Brazil may soon raise the minimum price for coffee beans as part of a series of measures being discussed to support growers in the world’s biggest coffee producer and exporter, according to the Agriculture Ministry.
Officials will consider a price proposal next week as well as changes to expiration dates for stockpiling loans and funds to finance stockpiles for the coming year, Gerardo Fontelles, secretary of production and agroenergy for the ministry, said in an interview on the sidelines of an International Coffee Organization meeting in London today. The proposals should be voted on at the end of the month, he said.
A group of growers’ unions has proposed raising the minimum price 30 percent to 340 reais ($173) a bag from 261 reais now, Francisco Ourique, a manager at cooperative Cooparaiso in Sao Sebastiao do Paraiso in Minas Gerais state, said in a March 4 interview.
The minimum price guarantees growers receive enough to cover costs of production. When prices fall below it, the Brazilian government takes action including buying stockpiles or paying producers the gap between the minimum price and market prices.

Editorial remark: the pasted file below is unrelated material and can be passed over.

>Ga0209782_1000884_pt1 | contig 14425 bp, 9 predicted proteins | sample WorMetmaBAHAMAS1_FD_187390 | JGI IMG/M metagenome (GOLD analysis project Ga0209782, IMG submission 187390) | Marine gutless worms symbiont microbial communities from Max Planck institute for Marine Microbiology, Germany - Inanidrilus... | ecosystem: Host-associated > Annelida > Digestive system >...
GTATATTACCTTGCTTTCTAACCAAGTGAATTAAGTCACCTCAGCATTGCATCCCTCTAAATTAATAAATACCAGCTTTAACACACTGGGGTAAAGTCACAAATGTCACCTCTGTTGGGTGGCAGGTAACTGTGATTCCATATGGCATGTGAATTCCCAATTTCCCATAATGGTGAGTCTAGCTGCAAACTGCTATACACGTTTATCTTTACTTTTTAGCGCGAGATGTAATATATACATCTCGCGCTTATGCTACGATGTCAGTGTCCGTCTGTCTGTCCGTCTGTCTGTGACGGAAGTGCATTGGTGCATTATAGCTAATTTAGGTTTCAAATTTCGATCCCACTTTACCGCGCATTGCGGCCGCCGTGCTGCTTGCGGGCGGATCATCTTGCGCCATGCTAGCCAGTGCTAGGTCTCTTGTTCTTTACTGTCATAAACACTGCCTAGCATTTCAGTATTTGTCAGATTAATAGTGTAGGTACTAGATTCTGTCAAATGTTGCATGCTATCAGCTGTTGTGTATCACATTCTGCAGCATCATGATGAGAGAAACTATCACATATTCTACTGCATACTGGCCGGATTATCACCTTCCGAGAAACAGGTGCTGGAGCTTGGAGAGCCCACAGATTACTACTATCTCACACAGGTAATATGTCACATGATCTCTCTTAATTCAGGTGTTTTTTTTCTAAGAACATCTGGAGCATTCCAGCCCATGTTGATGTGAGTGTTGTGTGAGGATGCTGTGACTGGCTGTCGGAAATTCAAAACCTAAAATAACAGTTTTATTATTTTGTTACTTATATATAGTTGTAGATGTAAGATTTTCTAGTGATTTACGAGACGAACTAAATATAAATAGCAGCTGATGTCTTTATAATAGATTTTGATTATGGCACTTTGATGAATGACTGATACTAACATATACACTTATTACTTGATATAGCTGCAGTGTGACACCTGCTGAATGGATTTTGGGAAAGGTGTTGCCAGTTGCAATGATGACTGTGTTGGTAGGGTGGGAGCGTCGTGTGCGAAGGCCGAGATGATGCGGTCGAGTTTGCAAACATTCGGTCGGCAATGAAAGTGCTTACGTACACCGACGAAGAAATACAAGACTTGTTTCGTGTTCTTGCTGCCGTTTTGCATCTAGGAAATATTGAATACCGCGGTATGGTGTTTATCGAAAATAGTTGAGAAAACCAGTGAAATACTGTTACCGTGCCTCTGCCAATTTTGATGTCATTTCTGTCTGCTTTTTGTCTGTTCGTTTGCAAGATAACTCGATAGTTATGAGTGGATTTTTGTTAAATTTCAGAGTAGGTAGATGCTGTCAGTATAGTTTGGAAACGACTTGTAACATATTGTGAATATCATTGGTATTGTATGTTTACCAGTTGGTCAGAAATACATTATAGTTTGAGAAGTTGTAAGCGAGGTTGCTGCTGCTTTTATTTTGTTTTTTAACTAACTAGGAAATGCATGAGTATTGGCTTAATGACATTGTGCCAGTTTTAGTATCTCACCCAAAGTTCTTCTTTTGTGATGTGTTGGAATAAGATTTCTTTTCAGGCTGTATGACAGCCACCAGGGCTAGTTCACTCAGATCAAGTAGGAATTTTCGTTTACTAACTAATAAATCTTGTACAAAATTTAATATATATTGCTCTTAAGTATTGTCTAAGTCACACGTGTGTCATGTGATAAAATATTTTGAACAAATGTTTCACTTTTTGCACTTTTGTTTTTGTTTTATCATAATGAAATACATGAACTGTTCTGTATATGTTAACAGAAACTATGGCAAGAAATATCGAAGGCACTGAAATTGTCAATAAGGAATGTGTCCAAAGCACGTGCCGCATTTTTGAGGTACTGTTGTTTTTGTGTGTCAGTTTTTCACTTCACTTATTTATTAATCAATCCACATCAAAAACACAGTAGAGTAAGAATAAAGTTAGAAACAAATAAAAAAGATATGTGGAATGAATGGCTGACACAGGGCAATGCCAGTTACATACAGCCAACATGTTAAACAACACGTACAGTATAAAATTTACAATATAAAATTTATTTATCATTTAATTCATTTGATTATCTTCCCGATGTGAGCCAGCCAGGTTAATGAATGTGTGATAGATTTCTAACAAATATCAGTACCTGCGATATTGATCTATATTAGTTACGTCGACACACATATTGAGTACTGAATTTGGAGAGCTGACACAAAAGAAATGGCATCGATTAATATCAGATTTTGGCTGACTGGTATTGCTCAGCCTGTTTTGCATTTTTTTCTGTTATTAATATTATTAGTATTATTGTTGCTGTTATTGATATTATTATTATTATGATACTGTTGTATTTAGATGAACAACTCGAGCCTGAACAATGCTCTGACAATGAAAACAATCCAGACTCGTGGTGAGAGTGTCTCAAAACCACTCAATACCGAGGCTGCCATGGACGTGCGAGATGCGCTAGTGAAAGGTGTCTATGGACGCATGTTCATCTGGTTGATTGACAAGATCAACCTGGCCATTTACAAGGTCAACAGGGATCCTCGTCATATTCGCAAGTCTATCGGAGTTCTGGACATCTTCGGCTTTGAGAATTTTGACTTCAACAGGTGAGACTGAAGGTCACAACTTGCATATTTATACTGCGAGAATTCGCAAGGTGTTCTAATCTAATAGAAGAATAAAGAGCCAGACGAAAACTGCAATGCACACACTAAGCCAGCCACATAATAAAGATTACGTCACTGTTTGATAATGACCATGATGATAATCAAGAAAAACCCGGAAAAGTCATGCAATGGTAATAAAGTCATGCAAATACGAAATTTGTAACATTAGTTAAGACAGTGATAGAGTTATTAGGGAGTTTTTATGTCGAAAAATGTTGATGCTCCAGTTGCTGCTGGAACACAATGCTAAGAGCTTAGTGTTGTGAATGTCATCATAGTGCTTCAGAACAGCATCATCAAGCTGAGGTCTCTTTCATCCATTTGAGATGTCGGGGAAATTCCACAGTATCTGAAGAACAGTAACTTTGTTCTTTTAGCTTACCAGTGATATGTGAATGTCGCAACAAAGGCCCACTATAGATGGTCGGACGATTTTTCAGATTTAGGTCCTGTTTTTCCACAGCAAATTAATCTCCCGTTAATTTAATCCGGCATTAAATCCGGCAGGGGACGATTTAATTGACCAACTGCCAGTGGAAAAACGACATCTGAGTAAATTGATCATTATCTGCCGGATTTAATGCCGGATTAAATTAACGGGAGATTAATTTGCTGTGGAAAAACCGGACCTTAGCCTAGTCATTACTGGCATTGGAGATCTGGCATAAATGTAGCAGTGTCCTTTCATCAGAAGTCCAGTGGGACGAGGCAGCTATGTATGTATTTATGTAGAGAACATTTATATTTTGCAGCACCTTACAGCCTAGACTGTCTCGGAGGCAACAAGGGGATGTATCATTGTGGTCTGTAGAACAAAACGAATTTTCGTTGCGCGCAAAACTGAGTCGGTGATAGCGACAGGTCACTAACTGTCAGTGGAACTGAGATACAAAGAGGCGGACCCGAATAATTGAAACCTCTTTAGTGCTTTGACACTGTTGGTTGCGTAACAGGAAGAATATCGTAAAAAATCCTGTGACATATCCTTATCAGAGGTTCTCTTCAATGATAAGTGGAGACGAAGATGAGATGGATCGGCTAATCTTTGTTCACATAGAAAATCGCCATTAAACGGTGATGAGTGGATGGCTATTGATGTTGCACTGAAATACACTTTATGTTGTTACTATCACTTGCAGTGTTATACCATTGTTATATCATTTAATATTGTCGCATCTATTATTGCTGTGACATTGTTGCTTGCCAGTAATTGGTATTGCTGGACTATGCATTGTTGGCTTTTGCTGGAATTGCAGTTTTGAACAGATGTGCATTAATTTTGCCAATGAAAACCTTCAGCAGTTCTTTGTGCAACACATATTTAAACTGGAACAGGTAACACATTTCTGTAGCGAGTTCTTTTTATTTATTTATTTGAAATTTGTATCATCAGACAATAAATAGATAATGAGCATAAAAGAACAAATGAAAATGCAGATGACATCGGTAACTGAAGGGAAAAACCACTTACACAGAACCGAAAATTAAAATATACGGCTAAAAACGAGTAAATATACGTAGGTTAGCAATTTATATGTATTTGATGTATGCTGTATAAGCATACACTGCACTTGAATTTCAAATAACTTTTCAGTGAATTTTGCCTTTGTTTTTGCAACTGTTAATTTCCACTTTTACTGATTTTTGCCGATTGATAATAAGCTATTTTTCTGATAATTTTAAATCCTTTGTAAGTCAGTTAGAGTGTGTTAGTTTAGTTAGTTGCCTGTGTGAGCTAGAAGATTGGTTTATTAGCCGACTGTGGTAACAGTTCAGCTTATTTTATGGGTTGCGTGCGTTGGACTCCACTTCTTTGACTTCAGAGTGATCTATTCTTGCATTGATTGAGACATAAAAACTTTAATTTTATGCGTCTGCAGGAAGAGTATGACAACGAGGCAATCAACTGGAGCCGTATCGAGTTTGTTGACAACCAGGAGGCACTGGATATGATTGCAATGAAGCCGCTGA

“It’s been four to five years that there is no change in the minimum price, so we are analyzing cost structures in different regions to see what proposal can be accepted,” Fontelles said. “Our position is really that the price should correct, but I don’t have a position from the government yet.”
Growers in Brazil have lost 10 billion reais over the past two harvests, according to Cooparaiso’s website. Arabica coffee futures traded on ICE Futures U.S. in New York fell 37 percent last year, making it the worst performing commodity in the Standard & Poor’s GSCI gauge of 24 raw materials. The beans are down 1.8 percent this year.
Brazil will also consider a proposal for options contracts that would give growers the right to sell to the government at a set price by a specific date, Fontelles said. That would depend on how much gets harvested and how much farmers stockpile, he said. Options contracts, if approved, would only be able to be exercised after harvesting ends, he said.
“The most important item is stockpiling,” he said. “When I have a position on the size of the harvest is when I will start thinking about options. I need an indicator of the market.”
Conab, the agriculture ministry’s forecasting agency, in January estimated Brazil will produce 47 million to 50.2 million bags of coffee this year, a record for the lower yield in the crop’s two-year cycle. A bag of coffee weighs 132 pounds (60 kilograms).
To contact the reporters on this story: Isis Almeida in London at Ialmeida3@bloomberg.net Mario Sergio Lima in Brasilia at firstname.lastname@example.org
To contact the editor responsible for this story: Claudia Carpenter at Ccarpenter2@bloomberg.net.